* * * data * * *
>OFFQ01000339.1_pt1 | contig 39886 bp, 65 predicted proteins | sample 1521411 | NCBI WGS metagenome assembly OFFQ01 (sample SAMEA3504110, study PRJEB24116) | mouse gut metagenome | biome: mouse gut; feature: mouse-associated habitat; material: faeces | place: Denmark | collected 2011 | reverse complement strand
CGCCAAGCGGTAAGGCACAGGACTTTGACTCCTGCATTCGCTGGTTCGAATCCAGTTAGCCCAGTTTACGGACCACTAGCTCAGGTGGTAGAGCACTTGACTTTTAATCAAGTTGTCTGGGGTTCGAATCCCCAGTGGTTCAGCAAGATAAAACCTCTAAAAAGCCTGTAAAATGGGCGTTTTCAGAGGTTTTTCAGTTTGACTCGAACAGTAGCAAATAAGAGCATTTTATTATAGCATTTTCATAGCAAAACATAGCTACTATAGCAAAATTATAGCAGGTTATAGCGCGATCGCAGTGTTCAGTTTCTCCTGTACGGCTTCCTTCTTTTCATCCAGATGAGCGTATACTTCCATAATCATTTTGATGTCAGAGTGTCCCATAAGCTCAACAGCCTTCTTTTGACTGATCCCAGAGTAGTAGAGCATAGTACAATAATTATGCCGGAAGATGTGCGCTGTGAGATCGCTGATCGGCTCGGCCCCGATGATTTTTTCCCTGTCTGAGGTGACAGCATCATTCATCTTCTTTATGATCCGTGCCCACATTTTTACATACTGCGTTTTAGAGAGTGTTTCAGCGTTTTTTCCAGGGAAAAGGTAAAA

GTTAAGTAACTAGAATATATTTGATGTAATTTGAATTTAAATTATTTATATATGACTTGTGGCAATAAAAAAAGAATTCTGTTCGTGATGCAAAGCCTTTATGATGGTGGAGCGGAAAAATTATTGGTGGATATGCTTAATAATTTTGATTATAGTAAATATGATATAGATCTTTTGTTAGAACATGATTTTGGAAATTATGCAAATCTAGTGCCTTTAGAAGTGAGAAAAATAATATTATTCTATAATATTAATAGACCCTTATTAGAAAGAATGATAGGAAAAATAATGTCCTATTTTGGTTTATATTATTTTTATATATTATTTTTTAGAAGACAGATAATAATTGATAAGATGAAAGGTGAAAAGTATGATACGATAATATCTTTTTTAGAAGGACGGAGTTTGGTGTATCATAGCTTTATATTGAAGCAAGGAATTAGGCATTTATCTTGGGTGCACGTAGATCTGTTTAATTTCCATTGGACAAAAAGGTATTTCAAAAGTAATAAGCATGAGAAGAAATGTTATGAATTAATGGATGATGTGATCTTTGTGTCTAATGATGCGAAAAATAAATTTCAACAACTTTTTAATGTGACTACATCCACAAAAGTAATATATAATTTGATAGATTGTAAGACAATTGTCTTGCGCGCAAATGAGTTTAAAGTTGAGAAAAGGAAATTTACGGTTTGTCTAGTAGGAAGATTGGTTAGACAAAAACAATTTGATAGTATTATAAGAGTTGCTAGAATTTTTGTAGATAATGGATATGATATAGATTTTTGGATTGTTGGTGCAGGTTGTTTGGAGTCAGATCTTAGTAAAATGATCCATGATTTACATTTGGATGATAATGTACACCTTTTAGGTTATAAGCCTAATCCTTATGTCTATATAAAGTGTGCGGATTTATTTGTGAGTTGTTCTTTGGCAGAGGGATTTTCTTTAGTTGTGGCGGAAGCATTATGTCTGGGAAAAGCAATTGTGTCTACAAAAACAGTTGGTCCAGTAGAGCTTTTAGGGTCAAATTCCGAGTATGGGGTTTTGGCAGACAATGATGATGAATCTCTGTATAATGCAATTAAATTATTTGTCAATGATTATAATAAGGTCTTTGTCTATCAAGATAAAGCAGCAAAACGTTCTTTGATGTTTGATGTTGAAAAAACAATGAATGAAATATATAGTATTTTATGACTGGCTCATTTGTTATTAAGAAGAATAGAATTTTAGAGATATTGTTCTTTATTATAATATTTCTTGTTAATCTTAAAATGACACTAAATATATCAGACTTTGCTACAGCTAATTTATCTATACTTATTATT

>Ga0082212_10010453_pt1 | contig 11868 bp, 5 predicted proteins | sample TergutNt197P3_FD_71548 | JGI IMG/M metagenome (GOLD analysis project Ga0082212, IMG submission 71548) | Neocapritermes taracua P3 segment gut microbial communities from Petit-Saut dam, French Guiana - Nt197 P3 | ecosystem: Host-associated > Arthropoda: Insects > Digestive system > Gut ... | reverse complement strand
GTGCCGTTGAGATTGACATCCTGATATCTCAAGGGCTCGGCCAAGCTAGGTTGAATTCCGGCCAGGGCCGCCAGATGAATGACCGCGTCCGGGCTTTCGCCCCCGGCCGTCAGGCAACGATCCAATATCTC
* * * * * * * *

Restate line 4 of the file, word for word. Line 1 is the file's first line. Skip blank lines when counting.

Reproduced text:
>Ga0082212_10010453_pt1 | contig 11868 bp, 5 predicted proteins | sample TergutNt197P3_FD_71548 | JGI IMG/M metagenome (GOLD analysis project Ga0082212, IMG submission 71548) | Neocapritermes taracua P3 segment gut microbial communities from Petit-Saut dam, French Guiana - Nt197 P3 | ecosystem: Host-associated > Arthropoda: Insects > Digestive system > Gut ... | reverse complement strand